Messy Faith

messy faith

Messy play, a phrase that fills me with a little dread. Not because I’m so OCD that I can’t handle Sienna getting a little grubby, in fact I know it will be super fun! It’s just I know that the joy of cleaning up the aftermath of her experimentation will be bestowed upon yours truly! I absolutely see the value in it and I understand that it’s an important part of her development. I want her to be free to explore and express herself, but if I’m honest, it would be far easier (and tidier) to pass on this responsibility to someone else, maybe when she starts nursery or visits the grandparents! That said, the benefits to Sienna far outweigh my desire for a tidy house (remind me of this when I’m in the midst of chaos!) These include the fostering of imagination, creativity and curiosity. If you could see the state of my living room on a daily basis, you’d see that unfortunately mess, development and curiosity often go together!

Recently I’ve been re-reading some passages of scripture which I find difficult to wrap my wee finite brain around. Whilst I’m aware that His thoughts are not my thoughts and His ways are not my ways (Isaiah 55 v 8-9), I don’t feel I can use this scripture as an excuse not to delve deeper into His word and ask some tough questions. Don’t get me wrong, at times this would definitely be a preferable escape route. There are certain things in life it would be easier to brush over because they don’t make sense or they’re uncomfortable to navigate. Maintaining faith through confusing topics, scripture and circumstances can be messy. Even if faith is at the core of how we process things, it’s not always straightforward. My faith is pretty well established in that I’ve been a Christian for many years and have seen God’s undeniable hand at work in my life and that of others. However, I still have enquiries for God regarding personal experiences, His word and theology that I don’t yet have answers to. It would be much more convenient for me if somebody else could tackle them so that I can maintain a nice neat and tidy faith. But if I choose to ignore the deep and difficult conversations I miss out on the opportunity to discover God in new ways. If I remain afraid of the clean-up operation on the other side of my exploration, I may miss out on potential peace and new levels of intimacy with my Heavenly Father. Besides, what really is my faith if it doesn’t involve some risk and curiosity and a little bit of mess?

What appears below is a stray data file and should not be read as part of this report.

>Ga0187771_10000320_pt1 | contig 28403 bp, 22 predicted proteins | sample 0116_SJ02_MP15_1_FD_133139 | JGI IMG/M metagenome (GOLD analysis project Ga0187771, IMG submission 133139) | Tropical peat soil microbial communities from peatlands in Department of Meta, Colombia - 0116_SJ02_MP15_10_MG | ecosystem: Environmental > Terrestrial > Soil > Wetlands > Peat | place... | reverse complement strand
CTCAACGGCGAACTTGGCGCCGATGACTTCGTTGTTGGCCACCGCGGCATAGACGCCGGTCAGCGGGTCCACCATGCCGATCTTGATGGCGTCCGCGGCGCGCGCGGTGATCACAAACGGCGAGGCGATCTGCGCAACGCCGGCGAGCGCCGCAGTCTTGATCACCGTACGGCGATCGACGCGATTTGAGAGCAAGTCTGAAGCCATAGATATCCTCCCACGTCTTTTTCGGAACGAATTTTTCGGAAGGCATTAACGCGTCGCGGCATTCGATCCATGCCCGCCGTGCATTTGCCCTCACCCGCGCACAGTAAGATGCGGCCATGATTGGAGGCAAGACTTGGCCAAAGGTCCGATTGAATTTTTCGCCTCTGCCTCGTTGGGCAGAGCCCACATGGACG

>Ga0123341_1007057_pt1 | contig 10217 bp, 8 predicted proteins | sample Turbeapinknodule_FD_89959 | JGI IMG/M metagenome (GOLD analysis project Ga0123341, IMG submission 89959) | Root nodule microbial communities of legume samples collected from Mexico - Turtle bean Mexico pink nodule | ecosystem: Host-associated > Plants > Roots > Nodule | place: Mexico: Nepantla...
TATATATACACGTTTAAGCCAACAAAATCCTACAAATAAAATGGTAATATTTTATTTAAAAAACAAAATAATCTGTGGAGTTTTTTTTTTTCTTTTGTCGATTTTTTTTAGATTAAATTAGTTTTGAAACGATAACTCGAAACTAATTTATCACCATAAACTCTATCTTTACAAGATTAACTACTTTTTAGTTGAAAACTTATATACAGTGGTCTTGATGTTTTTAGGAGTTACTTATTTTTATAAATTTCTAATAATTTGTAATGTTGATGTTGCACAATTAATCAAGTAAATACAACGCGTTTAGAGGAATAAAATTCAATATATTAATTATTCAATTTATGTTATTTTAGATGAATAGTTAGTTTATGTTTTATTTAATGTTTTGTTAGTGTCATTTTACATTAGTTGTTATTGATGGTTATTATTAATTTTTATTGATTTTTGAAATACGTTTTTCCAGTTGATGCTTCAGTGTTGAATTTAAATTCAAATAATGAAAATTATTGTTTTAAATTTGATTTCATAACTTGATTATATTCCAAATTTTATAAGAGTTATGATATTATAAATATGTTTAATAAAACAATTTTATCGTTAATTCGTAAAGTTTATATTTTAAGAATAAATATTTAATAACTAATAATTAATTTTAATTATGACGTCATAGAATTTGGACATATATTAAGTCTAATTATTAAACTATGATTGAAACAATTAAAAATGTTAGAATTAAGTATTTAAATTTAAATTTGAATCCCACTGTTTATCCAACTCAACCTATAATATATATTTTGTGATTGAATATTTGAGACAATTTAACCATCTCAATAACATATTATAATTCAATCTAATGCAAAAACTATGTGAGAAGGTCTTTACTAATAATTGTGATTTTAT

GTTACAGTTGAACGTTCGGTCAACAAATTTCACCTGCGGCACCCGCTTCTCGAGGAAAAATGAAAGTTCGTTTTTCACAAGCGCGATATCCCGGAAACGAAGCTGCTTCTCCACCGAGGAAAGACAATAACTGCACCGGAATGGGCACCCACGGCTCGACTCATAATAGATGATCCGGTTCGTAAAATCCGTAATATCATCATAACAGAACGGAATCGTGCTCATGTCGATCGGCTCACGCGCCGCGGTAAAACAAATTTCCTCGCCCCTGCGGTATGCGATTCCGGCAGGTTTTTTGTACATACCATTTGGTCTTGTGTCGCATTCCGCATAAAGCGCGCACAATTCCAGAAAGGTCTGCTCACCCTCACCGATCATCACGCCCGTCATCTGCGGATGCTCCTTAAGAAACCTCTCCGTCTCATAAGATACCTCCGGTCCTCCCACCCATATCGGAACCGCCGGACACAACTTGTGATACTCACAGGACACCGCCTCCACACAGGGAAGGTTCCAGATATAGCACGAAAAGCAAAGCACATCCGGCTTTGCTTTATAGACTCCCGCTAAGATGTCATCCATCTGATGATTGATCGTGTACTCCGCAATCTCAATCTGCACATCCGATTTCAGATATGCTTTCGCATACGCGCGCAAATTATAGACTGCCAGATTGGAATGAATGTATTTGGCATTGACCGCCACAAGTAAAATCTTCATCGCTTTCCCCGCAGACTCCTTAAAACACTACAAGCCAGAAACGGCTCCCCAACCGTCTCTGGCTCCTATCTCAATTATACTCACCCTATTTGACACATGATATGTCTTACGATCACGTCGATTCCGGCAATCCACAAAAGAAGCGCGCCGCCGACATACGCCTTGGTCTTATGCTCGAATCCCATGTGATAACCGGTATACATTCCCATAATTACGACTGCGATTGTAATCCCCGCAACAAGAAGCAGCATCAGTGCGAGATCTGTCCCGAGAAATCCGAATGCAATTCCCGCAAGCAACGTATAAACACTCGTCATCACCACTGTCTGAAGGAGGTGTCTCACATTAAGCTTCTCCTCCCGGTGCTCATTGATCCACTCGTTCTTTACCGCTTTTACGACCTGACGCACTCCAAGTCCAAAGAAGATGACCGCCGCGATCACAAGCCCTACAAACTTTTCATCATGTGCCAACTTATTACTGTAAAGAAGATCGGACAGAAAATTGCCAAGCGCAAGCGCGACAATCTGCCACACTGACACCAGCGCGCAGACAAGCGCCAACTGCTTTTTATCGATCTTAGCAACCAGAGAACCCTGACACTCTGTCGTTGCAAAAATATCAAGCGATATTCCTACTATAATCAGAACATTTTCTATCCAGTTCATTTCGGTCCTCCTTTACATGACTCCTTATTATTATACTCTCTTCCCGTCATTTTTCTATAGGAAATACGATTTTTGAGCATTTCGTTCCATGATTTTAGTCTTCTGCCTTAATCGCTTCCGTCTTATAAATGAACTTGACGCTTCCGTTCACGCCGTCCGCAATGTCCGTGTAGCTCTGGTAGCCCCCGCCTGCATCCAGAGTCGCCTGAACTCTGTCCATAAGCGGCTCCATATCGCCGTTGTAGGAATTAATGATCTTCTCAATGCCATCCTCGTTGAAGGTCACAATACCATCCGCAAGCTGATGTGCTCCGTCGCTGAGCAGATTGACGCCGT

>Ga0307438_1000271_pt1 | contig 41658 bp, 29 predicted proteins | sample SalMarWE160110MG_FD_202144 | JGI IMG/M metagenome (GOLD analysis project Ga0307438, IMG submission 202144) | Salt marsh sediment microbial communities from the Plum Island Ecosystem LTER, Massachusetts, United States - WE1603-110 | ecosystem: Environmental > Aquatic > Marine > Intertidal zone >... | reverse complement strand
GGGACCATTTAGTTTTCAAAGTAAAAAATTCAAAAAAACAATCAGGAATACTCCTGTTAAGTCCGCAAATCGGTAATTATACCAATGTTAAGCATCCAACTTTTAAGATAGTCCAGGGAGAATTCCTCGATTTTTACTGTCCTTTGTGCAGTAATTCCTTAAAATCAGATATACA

The good news is, I’ve realised that God can deal with messy, in fact, I’d go as far as to say that maybe He prefers our mess to our ‘pretence’ that everything is ok. I had a conversation this week with a dear friend whose opinion I love, trust and respect. We were discussing some aspects of scripture that can be difficult to understand and we each have a slightly different viewpoint on at present. What I loved about the conversation is that we were both open to listening to the other’s point of view as our united goal is to better understand God through His word. One thing we both strongly agreed upon is that it’s in the times where we grapple with scripture and life the most that we feel the closest to Jesus. Ultimately we hold onto the promise that the truth will set us free (John 8 v 32) and that Jesus is the Way the Truth and the Life (John 14 v 6). So whilst we don’t hold the keys to full knowledge and understanding we know and trust someone who does.